She still pops into my life for visits.
Recently she decided to disrupt my hobby and my job. She called me “amateur”, “unambitious”, “foolish”.
I made the mistake of inviting her in. I forgot how unpleasant she can be.
It is becoming a less frequent visitation schedule. Therapy, working in a compassionate job and having an amazing support network have all meant that I feel ok to meet her at the door and say “not today thank you”. But she still catches me unawares, finds my insecurities and uses them to hurt me.
We all have an inner critic and in some ways it can be healthy. But only if they’re kind. Because actually, none of us should tolerate deliberate unkindness or discomfort intended to hurt us.
So… next time your imposter pays you a visit be prepared to slam the door or at least ask them politely, but firmly, to leave.
As a group, Fusion Education People Solutions provide innovative HR Services and Software (SAM, SAMpeople and FACE-Ed), developed specifically for the sector by education specialists. We are trusted by over 1000 schools and trusts across the UK.
Are you looking for solutions? Let us help fund them! Nexus Education is a community of over 11,000 schools that come together to share best practise, ideas and CPD via online channels and free to attend events. Nexus also offers funding to all school groups in the UK via nexus-education.com
Our website and ready-to-use resources bring to life the incredible stories of game changers from history – ordinary people who used their character strengths to help them achieve extraordinary things. Our site has been carefully designed to support learning and development on a whole-school basis, across the whole curriculum.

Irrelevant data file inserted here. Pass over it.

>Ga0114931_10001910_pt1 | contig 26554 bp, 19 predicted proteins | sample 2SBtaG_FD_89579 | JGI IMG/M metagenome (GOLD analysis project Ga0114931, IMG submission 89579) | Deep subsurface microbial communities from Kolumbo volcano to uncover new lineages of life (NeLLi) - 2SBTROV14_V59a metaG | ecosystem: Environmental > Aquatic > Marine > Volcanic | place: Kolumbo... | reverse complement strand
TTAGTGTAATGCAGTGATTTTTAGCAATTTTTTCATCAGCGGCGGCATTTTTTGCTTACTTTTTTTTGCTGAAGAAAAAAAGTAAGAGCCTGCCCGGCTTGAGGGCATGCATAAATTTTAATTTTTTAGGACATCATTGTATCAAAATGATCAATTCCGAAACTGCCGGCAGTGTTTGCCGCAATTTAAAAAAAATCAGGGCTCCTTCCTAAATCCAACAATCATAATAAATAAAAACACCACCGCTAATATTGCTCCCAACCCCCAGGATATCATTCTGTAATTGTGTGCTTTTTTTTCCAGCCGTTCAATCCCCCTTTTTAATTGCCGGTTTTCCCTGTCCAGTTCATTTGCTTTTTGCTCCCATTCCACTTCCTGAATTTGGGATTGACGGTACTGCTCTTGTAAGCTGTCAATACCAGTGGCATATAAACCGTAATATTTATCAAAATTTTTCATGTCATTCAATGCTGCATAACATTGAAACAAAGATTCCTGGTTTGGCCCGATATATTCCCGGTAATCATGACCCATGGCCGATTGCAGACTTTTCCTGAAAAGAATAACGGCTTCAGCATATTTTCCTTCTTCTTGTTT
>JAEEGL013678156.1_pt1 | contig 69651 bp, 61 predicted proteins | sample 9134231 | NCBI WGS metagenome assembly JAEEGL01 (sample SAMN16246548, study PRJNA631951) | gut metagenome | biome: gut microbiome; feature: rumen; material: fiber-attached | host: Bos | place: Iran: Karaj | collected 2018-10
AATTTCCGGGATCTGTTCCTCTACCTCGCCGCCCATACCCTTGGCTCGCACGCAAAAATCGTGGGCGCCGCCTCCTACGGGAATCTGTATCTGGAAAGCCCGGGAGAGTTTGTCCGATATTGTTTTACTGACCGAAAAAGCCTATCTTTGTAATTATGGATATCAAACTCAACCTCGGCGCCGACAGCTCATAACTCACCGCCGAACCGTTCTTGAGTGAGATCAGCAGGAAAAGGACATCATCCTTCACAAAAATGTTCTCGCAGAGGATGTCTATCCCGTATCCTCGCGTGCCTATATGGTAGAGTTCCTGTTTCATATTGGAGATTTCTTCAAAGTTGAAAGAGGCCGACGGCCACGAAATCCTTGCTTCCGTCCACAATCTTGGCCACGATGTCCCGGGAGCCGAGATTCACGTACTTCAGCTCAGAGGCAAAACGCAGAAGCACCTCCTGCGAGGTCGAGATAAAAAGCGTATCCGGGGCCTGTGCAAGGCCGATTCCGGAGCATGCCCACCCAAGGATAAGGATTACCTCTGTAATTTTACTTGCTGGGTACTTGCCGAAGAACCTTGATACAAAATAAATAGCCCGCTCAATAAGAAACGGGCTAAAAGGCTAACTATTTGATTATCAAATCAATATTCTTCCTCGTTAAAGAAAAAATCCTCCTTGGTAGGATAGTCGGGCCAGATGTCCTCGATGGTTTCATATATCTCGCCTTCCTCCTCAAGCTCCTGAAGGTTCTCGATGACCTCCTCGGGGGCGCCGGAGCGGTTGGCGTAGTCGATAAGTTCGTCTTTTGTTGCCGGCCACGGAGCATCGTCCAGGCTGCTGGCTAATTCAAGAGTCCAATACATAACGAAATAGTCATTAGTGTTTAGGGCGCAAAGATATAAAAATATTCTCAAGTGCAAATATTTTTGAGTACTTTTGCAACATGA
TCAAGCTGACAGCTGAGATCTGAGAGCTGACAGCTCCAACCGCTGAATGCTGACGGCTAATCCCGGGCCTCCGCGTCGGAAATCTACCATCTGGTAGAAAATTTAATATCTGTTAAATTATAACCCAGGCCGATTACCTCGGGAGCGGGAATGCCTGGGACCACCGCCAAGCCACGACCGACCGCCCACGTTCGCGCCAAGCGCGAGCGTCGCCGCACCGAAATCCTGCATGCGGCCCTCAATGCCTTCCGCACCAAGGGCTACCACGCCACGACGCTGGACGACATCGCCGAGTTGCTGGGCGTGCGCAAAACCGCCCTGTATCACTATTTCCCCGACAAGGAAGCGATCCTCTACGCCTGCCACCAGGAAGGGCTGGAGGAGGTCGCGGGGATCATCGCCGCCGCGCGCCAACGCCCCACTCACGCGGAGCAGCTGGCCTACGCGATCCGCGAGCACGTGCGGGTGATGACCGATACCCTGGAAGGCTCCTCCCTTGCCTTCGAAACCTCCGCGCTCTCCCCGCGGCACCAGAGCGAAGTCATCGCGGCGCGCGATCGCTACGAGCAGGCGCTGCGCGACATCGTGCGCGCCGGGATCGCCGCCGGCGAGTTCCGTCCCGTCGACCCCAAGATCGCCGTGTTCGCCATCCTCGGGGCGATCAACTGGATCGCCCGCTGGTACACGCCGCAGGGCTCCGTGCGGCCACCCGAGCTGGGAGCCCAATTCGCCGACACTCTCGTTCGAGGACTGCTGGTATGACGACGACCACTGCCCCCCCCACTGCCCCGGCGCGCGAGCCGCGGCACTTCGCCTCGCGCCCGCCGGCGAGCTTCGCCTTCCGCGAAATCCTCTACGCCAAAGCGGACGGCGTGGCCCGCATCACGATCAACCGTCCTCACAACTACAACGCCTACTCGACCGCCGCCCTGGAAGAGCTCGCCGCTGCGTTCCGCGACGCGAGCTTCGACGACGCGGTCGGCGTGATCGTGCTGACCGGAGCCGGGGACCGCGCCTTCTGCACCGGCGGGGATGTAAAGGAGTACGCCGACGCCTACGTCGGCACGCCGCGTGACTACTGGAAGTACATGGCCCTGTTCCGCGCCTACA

Speech Therapy support for schools and nurseries. We offer quality and bespoke services by prioritising training, assessment and effective therapy for children.
Community Brands comprises of market-leading education technology tools trusted by over 18,000 schools. Our solutions provide customers with benefits by reducing costs, offering staff more time to focus on their priorities, and working with leadership teams to achieve your goals.
Jigsaw supports teachers to champion children and young people designed as a whole-school approach programme with weekly lesson plans. Jigsaw provides all teaching resources, helping teachers confidently teach a well-being curriculum.
Is it Time to Play? provides high-quality planning, resources and training rooted in the core value of play-based learning. Specifically tailored to the unique needs of the Early Years (including Reception classes), Is it Time to Play? resources truly make “Play and Learning Fit”.
Brightcore Consultancy delivers comprehensive, reflective, and transformational training and consultancy support for education setting and related businesses in the fields of safeguarding, mental health, and wellbeing. Brightcore Consultancy is led by Lead Consultant Oliver Welsby who has extensive experience as a senior leader; both as DSL and a Senior Mental Health Lead, and who specialises in the development of effective mental health strategies and safeguarding practices within education settings, and regularly speaks at sector conferences on these topics. Oliver leads a team of expert associate consultants and trainers who have extensive knowledge and experience in both of these fields, along with individual specialisms to further support Education settings.